If the latest AWS outage changes anything in your approach to cloud adoption, then you’re doing it wrong.
This is not the first AWS outage (I first wrote about one in 2011, back when I had hair), nor will it be the last. Nor will it be only AWS that suffers another outage at some point in the future. We’ve already seen outages from Office365, Azure, Softlayer, and Gmail.
Outages are a thing that happens, whether your computing is happening in your office, in co-location, or in ‘the cloud’, which is just a shorthand term for “someone else’s computer”.
To think that putting applications ‘in the cloud’ magically makes everything better is naive at best.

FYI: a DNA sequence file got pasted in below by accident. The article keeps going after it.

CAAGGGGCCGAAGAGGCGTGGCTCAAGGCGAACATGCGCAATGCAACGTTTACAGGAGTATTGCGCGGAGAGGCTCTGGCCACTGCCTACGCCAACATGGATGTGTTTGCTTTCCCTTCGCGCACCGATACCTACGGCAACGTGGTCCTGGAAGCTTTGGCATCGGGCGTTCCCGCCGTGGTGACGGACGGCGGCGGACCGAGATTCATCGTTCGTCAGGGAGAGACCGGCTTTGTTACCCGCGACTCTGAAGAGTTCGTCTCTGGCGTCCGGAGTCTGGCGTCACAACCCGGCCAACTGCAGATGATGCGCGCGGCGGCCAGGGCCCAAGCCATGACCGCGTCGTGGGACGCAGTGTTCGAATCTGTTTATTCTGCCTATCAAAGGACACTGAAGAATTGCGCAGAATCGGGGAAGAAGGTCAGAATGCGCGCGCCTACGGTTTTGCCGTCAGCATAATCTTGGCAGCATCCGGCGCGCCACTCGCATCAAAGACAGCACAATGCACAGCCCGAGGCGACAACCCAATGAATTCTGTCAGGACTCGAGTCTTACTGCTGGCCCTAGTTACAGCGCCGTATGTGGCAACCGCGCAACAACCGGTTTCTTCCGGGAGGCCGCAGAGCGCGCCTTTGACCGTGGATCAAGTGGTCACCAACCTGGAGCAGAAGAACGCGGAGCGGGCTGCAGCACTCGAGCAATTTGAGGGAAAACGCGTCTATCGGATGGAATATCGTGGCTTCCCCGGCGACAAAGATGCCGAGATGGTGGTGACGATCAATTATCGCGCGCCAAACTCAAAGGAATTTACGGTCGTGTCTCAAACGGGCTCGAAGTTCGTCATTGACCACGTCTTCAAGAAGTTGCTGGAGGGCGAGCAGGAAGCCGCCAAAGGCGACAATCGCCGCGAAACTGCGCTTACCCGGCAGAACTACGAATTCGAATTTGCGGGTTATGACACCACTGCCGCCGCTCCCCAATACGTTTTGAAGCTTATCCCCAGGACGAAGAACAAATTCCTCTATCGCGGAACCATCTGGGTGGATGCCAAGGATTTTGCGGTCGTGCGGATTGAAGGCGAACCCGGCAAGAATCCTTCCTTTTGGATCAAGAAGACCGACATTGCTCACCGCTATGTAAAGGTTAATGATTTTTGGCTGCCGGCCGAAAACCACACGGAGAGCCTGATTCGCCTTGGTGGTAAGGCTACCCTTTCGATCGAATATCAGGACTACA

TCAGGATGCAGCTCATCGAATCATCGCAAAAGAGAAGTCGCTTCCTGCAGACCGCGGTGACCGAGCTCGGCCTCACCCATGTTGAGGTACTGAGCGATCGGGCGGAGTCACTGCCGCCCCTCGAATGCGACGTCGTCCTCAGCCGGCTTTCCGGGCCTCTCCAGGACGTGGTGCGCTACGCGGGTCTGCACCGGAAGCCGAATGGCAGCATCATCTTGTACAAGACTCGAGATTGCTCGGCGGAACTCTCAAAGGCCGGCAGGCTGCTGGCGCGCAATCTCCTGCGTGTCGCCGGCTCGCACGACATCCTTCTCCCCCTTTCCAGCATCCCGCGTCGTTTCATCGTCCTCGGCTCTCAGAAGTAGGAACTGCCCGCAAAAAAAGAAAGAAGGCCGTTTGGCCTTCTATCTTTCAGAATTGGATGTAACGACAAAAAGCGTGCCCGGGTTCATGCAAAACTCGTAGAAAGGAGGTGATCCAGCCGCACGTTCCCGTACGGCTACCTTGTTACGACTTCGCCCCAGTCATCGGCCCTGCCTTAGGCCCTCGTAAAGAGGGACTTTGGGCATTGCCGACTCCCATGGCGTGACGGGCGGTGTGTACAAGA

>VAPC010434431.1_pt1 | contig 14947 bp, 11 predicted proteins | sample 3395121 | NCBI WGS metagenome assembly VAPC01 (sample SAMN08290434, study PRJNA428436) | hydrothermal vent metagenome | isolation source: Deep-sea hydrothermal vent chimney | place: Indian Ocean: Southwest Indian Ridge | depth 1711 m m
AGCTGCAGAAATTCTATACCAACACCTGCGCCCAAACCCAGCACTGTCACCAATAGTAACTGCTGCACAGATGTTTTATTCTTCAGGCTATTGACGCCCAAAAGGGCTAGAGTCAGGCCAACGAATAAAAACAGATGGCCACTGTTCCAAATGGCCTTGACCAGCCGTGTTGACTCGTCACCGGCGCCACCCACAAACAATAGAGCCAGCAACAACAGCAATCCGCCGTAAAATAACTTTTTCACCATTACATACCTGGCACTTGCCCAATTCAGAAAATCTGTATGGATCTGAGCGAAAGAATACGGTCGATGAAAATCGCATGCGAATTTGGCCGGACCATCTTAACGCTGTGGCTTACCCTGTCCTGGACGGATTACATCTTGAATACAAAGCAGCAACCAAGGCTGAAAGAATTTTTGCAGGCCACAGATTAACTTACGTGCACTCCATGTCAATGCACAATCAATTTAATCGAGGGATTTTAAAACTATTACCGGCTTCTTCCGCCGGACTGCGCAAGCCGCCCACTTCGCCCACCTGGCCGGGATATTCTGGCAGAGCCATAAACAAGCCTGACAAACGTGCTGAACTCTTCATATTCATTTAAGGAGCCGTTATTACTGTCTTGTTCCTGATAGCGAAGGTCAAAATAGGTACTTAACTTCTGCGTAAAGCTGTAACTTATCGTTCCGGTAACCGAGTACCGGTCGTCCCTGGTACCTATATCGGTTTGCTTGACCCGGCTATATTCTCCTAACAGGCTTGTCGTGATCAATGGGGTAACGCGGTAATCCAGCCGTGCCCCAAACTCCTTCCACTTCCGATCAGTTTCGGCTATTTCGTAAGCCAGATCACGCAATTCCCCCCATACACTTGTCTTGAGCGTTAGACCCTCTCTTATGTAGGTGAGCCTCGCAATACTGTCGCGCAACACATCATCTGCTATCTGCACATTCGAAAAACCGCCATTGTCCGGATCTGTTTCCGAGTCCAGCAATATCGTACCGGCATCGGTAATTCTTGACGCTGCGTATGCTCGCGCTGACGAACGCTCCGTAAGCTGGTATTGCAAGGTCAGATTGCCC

I’ve written about the resiliency trade-off before, so to summarize, there are only two ways to approach this: Assume robust, or assume fragile.
Writing an application that assumes all of the infrastructure it runs on is fragile and may fail at any moment is complex and difficult. So, for many years the dominant thinking in writing applications was to assume that the infrastructure was essentially perfect, which made writing the applications much simpler. This is the assume robust model.
The trade-off was that we had to spend a lot of time and effort and money on making the infrastructure robust. So we have RAID, and clustering, and Tandem/HP NonStop, and redundancy, and a host of other techniques that help the infrastructure to stay online even when bits of it break.